PITTSBURGH (KDKA) - Jordan Brown's murder conviction has been overturned and now his attorneys and father are hoping officials will reopen the case to find the real killer.
Brown was charged in 2009 in the shooting death of his father's pregnant fiancée, Kenzie Houk. Brown was 11 years old at the time.
Houk was shot in the back of her head as she slept in the Brown family home near New Castle. A shotgun was reportedly found in Jordan Brown's bedroom.
Last week, the Pennsylvania Supreme Court unanimously overturned Brown's conviction saying there was not enough evidence to prove that the shotgun was the murder weapon.
"The exoneration is largely unprecedented but it speaks volumes to the insufficiency of the evidence in the case," attorney Dennis Elisco said. "How he does it, I don't know, but he harbors no ill feelings or malice."
"I cannot tell you how pleased I am with the review that was conducted by the Supreme Court and the thoroughness of their opinion and their analysis of the facts and the lack of evidence in the case," attorney Steve Colafella said. "The theory of the case is, to me, patently absurd in terms of the way it was suggested that Jordan Brown could have committed this crime."
On Monday, with Jordan present, his father and attorneys spoke about the case. Brown's attorneys and his father spoke about how they hope that officials will reopen the case to find the real killer.
"We are proud with the result we obtained, we are heartbroken for the loss, we are mystified as to why the true killer has not been investigated or apprehended and we would hope that the commonwealth, despite the delay in time, would reopen the investigation so that this family can have some justice," Elisco said.
Elisco also said it's not the defense's job to investigate and offer an alternate suspect in the case.
"The Supreme Court points this out, it's not a duty on the defense to point to an alternative possible defendant," Elisco said.
Jordan's father echoed that sentiment and also hopes the case is reopened.
"It's not our job to investigate and there are people involved in this case that are sworn to investigate. I would just hope that they would do that. I would hope that they would reopen the case and pursue the actual murderer who, by the way, has been walking the streets for nine years," Chris Brown said.
Elisco said that Jordan and his father, Chris, are also victims in this case.
"It's a fact that Jordan and his father, Chris, are also victims of this horrific, horrific, heinous crime. Chris went to work that morning fully expecting to come home and be with his family, fully expecting the birth of his son, Christopher, Jordan's brother, within two weeks and obviously his day turned out to be the most tragic in his life," Elisco said.
Chris Brown said the exoneration is bittersweet, but he's happy to have his son back home.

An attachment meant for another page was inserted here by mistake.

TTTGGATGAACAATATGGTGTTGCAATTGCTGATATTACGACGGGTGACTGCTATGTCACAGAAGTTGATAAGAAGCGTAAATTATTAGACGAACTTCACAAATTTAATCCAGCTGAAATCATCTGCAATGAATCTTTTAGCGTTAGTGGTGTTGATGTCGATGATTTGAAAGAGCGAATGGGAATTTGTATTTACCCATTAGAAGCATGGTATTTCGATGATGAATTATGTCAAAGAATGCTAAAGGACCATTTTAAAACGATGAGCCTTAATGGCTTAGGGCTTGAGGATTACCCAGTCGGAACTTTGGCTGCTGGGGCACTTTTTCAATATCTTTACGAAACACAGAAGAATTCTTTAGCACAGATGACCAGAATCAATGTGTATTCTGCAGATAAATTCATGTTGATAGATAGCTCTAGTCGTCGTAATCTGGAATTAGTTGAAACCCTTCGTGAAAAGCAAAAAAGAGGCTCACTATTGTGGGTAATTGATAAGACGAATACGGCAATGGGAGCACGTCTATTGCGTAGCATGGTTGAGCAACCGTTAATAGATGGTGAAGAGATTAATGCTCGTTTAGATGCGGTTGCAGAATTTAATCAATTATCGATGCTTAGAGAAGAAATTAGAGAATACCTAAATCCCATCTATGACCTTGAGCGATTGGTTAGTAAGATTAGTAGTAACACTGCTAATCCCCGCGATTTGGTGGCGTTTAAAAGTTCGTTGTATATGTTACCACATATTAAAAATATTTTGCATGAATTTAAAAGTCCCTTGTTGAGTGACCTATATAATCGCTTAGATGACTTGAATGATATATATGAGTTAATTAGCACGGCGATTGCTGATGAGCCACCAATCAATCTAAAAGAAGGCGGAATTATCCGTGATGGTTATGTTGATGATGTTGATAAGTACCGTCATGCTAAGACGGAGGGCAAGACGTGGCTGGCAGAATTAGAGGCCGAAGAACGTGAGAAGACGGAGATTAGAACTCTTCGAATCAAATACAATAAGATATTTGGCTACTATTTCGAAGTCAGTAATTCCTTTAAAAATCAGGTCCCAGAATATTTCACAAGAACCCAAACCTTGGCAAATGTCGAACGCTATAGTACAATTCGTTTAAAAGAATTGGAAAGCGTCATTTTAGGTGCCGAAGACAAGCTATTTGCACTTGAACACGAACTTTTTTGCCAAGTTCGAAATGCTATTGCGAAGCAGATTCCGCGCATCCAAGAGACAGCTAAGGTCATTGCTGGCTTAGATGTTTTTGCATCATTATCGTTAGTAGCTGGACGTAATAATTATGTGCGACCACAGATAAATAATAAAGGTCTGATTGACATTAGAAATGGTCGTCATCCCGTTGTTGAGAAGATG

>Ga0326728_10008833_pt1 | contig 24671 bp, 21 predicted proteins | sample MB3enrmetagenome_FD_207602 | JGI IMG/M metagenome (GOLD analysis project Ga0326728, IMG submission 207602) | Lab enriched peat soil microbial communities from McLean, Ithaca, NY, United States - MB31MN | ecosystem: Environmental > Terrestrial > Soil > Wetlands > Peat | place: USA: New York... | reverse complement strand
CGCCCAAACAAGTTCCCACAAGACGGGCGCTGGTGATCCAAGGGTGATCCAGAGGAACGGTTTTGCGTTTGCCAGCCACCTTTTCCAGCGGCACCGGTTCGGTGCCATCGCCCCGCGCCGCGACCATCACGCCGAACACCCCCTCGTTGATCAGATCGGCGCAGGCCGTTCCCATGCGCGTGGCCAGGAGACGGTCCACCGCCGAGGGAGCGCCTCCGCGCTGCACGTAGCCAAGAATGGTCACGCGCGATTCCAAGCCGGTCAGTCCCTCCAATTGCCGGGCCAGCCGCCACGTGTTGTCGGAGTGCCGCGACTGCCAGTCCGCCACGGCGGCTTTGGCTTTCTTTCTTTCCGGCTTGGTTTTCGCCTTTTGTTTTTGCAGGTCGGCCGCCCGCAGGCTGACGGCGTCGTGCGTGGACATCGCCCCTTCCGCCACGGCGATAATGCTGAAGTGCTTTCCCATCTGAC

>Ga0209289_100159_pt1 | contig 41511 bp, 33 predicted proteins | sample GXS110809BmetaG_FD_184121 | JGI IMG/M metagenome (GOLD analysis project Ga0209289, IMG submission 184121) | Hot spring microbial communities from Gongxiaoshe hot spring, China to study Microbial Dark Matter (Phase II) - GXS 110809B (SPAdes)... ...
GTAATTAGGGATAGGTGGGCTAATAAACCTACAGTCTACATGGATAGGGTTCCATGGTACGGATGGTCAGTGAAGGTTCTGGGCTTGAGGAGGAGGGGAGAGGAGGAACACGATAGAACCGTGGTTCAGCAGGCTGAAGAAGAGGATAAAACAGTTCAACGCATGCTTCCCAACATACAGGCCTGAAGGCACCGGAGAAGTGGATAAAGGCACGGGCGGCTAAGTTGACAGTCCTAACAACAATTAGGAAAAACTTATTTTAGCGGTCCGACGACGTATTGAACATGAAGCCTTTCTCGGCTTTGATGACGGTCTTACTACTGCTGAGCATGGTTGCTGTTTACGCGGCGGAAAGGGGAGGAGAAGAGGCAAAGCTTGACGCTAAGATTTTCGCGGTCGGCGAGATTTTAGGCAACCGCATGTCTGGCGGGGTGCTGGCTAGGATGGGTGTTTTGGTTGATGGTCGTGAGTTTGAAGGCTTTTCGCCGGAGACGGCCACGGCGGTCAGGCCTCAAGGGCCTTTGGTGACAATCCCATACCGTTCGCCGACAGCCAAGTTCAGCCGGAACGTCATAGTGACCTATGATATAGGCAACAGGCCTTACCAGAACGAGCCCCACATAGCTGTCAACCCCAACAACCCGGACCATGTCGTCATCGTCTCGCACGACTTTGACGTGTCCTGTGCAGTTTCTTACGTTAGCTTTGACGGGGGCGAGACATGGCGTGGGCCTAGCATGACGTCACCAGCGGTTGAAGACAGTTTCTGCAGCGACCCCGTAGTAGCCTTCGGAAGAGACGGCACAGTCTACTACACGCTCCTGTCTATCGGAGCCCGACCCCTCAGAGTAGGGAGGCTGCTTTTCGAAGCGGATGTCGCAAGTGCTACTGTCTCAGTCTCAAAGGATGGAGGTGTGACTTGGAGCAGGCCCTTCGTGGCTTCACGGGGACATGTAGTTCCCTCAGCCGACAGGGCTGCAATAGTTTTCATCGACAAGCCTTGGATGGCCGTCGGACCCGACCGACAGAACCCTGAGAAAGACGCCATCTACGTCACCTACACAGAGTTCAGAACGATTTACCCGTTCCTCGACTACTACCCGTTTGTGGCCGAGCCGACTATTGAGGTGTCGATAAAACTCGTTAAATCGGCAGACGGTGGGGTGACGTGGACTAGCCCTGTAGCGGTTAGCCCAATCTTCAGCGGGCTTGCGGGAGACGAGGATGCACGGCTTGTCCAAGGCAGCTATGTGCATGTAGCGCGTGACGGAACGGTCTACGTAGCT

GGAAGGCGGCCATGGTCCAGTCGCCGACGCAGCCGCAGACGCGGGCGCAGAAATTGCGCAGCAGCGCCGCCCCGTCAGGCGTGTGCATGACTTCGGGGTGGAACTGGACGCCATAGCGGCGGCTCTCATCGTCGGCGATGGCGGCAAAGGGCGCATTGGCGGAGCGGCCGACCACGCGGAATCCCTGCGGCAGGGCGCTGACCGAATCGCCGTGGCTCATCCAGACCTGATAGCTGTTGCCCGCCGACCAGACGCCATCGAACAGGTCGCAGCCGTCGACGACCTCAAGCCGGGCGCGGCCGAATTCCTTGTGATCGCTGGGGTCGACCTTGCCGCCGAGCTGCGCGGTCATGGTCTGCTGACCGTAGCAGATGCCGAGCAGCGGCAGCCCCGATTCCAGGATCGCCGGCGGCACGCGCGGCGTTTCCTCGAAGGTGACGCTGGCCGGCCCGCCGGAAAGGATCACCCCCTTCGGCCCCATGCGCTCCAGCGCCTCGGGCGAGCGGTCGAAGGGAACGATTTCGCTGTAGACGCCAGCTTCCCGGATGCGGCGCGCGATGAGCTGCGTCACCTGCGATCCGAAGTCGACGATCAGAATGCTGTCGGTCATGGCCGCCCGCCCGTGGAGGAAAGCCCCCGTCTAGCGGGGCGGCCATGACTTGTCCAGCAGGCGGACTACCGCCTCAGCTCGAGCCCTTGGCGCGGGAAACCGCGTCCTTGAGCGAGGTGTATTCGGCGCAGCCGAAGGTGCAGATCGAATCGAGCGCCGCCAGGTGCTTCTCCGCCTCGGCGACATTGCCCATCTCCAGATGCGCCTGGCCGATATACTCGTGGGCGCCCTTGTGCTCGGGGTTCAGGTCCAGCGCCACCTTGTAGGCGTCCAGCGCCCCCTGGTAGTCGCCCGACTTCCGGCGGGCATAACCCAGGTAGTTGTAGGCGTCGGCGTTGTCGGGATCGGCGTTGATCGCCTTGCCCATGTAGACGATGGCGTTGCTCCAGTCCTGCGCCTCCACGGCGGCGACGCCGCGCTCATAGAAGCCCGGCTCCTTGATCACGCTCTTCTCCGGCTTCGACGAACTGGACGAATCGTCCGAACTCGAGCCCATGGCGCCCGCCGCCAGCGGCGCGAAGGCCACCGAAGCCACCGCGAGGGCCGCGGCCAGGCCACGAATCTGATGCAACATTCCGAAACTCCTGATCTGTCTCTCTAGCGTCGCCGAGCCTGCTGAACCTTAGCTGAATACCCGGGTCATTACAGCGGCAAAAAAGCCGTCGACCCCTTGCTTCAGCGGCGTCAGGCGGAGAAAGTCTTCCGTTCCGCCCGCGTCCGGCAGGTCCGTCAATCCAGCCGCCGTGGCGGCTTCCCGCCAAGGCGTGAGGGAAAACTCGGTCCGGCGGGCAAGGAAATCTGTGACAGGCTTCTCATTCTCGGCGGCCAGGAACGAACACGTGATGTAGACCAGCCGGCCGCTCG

"As any parent could imagine, it's something I wouldn't wish upon any other parent out there, it's been a long road. As far as getting news of the exoneration it was kind of bittersweet sort to speak, overwhelmed with joy, but still full of sorrow knowing we really won't have closure with our loss," Chris Brown said.
Jordan's lawyers advised him not to speak or answer questions at the press conference.
"We believe that there was a rush to judgment, and we also believe that he was the casualty of a system that broke down," Elisco said.
Because it was a juvenile case, the public never heard all the facts, said attorneys Elisco and Colafella, and that led to a public misperception of Jordan.
"Like many of you, and most of the viewing public, what I knew about Jordan Brown and the case against Jordan Brown was really limited to headlines, innuendo, a number of articles that sort of scratched the surface of the case because there really wasn't a great deal that was made public at that time," said Colafella, who was called into the case by Elisco.
And the long time it took to get the truth out by the state Supreme Court's decision disturbs both the lawyers and Chris Jordan.
"Here we are nine years later. Half of his life he has spent in this system to get to our final day today. That to me is an issue. It's an issue," Brown said. "If anything positive comes out of this, I would hope that it's maybe the higher-ups take a look at this juvenile system and how broken it is."
Given what happened to Jordan, the family and their lawyers did not rule out a civil lawsuit in this case.
"That is certainly something that is going to be investigated and possibly pursued," said Elisco in response to a question from KDKA's Jon Delano. "I think it would be incumbent upon me, in conjunction with Jordan and Chris, to look into that."
As for Jordan Brown, he is studying information systems and is set to be a sophomore in college.
"There's no doubt he's going to be a productive member of society. He's going to do great things. He's got good things coming," his father said.
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